We're so glad you’re reading this ode to fixturing. Why? Because fixturing your material to the machining bed is one of the most important steps of using the fast, easy, and reliable Bantam Tools Desktop PCB Milling Machine. Fixturing, also known as workholding, is the means of securely attaching your material to the machining bed. Fixturing unlocks a whole world of good stuff, ensuring that you maximize the high level of professional precision the Bantam Tools Desktop PCB Milling Machine affords you.

Good fixturing is the difference between quickly and cleanly milling a design versus having a ton of chatter or causing your material to dislodge from the bed and go flying somewhere. Good fixturing allows you to use more aggressive feeds and speeds to achieve faster milling times, a nicer surface finish, and longer tool life. Good fixturing allows you to produce the same part multiple times with very little setup time. It’s the foundation (somewhat literally) of good machining and sets you up to efficiently innovate to your hearts content. 

In our robust support library, we offer a series of free guides dedicated to the main methods of fixturing. Read on to get an overview. 

5 Main Methods of Fixturing

There are many ways to fixture your material with the Bantam Tools Desktop PCB Milling Machine, but they depend on what material you’re using, the type of job you’re doing, and your level of machining experience.

Scotch Double-Sided Tape

Scotch double-sided tape, works for circuit boards that have larger features. It’s cheap, easy for anyone to use, and works for securing light, thin, relatively soft circuit boards to the bed. However, it’s not great for harder materials like metal because the machine has to use more force to push the tool into the material, and the tape isn’t strong enough to withstand it.

High-Strength Double-Sided Tape

For harder materials, and when milling circuit boards with smaller features, using high-strength double-sided tape is a much more reliable option than using Scotch double-sided tape. Apply strips of high-strength double-sided tape on the bottom of your material, covering as much surface area as possible. Avoid having strips of the tape overlap or wrinkle. Remove the backing, then place the material on the bed of the milling machine. Press down on the material to make sure all of the tape is securely attached to the bed.

Read the full guide for details.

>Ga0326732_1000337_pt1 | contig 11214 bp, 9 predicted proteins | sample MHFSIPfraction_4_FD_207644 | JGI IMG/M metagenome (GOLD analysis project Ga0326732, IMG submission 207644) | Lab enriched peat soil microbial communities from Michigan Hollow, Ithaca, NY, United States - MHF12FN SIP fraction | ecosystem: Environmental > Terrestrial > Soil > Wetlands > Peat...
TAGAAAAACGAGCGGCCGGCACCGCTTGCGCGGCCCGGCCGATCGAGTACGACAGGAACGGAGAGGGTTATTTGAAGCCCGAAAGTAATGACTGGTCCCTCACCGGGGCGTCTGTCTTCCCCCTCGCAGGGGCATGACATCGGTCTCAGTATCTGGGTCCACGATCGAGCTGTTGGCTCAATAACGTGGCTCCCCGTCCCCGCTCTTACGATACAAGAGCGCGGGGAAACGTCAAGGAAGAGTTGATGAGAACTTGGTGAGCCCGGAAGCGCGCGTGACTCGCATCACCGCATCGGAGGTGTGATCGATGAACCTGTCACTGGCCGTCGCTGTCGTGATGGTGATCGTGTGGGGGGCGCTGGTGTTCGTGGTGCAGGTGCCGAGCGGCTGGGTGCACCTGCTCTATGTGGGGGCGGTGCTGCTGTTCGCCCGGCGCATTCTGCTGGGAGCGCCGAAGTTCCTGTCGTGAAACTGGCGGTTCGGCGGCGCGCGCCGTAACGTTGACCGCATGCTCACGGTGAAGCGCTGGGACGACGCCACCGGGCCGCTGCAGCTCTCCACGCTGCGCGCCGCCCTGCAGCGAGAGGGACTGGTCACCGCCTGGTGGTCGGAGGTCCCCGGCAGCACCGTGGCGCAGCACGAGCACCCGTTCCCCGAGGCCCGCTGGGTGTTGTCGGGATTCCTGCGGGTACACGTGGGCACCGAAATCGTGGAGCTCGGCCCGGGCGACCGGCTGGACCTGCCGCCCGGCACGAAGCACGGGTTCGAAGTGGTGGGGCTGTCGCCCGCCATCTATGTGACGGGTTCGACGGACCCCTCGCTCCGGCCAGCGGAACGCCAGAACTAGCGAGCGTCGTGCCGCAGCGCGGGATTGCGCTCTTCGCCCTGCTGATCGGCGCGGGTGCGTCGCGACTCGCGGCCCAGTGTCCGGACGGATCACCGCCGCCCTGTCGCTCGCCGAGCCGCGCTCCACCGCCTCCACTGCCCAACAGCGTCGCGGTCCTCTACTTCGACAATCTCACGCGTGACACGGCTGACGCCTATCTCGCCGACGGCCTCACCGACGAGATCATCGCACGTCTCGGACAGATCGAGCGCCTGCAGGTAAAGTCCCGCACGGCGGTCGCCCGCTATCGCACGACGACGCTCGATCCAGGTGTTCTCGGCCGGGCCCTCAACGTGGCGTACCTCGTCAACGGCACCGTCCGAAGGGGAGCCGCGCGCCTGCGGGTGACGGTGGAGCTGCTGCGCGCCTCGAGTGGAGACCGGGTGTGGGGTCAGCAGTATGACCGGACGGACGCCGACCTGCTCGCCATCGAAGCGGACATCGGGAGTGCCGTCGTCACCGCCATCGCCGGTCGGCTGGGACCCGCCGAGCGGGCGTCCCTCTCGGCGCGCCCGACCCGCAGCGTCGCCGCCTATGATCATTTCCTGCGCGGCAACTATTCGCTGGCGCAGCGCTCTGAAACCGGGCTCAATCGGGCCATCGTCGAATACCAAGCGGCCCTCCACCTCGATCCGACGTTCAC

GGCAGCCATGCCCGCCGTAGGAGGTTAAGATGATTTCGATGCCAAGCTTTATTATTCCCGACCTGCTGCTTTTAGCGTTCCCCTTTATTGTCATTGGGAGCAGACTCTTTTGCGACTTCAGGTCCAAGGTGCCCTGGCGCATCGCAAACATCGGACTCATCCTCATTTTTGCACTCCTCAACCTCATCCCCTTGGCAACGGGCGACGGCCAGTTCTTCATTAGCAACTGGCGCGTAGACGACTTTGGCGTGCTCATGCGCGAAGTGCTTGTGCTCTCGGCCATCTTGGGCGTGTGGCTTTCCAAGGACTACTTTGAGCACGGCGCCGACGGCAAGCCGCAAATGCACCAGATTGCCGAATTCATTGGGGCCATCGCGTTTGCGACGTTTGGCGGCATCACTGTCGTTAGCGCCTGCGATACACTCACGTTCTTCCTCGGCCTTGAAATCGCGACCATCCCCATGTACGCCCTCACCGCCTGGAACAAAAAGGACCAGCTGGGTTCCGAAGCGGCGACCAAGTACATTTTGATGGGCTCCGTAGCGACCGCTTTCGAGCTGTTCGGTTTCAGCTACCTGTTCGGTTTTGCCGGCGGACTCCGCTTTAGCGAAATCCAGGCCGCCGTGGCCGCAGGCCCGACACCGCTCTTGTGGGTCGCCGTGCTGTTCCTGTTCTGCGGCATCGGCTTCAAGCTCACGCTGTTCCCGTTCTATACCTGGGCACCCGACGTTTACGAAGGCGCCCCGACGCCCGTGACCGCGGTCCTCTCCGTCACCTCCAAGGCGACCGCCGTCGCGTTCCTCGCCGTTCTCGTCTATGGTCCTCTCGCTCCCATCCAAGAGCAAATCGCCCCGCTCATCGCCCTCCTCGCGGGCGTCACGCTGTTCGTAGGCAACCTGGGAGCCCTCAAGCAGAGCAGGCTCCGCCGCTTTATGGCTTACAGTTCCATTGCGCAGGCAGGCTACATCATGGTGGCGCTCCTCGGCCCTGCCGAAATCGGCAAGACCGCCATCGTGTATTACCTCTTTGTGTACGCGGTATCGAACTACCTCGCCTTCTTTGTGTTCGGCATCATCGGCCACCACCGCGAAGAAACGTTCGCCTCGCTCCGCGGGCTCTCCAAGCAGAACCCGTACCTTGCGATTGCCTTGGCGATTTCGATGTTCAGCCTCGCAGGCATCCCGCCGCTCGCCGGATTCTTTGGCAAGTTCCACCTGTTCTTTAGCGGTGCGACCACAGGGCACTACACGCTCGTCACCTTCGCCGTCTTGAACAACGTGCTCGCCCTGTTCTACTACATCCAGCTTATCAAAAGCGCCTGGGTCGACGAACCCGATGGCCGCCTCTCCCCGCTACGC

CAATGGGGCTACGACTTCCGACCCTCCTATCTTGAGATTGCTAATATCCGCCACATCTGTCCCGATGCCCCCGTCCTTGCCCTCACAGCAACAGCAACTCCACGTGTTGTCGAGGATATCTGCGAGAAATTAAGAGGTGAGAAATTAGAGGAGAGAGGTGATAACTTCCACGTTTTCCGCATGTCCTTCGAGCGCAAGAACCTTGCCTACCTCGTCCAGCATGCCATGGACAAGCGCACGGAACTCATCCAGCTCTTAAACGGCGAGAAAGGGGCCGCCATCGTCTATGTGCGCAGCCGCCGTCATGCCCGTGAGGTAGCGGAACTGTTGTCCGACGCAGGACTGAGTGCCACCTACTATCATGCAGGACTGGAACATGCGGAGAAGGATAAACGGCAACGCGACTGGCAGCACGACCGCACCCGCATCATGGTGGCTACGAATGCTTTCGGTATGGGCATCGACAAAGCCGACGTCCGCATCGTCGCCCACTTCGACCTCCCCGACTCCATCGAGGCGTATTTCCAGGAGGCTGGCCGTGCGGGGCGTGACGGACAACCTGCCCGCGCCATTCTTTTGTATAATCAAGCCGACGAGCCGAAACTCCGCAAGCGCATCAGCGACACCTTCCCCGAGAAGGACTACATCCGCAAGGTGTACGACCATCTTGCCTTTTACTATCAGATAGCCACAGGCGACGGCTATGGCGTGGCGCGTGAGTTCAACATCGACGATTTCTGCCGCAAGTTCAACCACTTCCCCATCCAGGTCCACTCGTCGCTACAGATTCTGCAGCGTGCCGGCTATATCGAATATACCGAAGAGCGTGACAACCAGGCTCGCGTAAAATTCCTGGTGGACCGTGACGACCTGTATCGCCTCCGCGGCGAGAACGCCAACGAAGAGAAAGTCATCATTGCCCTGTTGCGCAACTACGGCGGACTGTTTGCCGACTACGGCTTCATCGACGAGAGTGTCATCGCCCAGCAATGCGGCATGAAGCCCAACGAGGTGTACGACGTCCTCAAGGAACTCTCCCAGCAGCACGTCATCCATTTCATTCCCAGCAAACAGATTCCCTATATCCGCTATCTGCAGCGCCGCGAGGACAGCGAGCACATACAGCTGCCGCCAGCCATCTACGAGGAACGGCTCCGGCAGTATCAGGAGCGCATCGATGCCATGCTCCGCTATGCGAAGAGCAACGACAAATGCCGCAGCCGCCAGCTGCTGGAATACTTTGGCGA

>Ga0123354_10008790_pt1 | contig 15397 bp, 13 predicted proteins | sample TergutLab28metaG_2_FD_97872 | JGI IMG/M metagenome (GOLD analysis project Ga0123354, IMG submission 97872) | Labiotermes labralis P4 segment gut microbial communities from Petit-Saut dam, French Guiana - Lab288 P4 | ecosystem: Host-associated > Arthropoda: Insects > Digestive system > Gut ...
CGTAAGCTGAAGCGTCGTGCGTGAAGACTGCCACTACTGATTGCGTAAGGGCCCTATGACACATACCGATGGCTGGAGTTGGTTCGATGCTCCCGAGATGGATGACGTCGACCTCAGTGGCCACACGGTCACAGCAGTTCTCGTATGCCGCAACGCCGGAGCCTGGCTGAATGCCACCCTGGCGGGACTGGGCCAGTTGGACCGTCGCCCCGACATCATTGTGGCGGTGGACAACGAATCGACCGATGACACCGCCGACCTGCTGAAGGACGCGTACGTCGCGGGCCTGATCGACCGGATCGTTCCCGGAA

Here's an example of what this would look like when milling a FR-1 PCB blank.



Precision Fixturing and Toe Clamp Set

The Precision Fixturing and Toe Clamp Set provides rigid, consistent workholding without the use of tape or glue. It can be used to precisely locate the corner of your material, just like the thin alignment bracket that ships with every milling machine. It works well with metal that's at least 1/8"(3 mm) thick and with softer materials that are 1/4" thick or more. Thinner stock tends to buckle and won’t stay flat under heavy clamping loads, so thicker stock is generally better. 

(We also sell the Toe Clamp Set by itself.)

Read the full guide to learn more.




Bolting Your Material to the Bed

Bolting your material to the T-slot bed provides exceptionally strong fixturing for almost any material but is more difficult to use for beginners and takes longer to set up.

Because bolts are much stronger and more rigid than other methods of attached the material to the machine bed, like tape, there's less vibration in the workpiece. Less vibration means you can mill faster, achieve greater precision and nicer surface finishes, and increase the life of your cutting tools. Pretty awesome! The trade-off is that it takes longer to set up and there are more steps involved.

Read the full guide for details.


Custom Fixtures

If you want to make a complicated project multiple times, you may want to make a custom fixture. This is especially useful if your project requires machining more than one side of the object. A fixture that is specially made for that project can securely hold your part, while also precisely positioning it so that multiple machining operations all align with each other. It can also greatly simplify the process of attaching your material to the bed. 

A custom fixture is generally comprised of a piece of material bolted to the bed, with a shape cut out of the middle to hold the object that will be milled. Many custom fixtures have locking mechanisms that can be tightened to secure the material being milled.

Read the full guide for details.

Here's a simple custom fixture consisting of a piece of wood with a hole in it for the red Delrin piece.


This is a more sophisticated fixture made from HDPE. It includes a hole for the material to fit into, plus a locking mechanism to secure it.


Interested in building custom fixtures for your milling machine? Our Dimensions and Diagrams guide contains precise dimensions, diagrams, and 3D models of the machine's work surfaces.

We encourage you to experiment to find the best fixturing method for your project. If you have any questions, please don't hesitate to email us at support@bantamtools.com.

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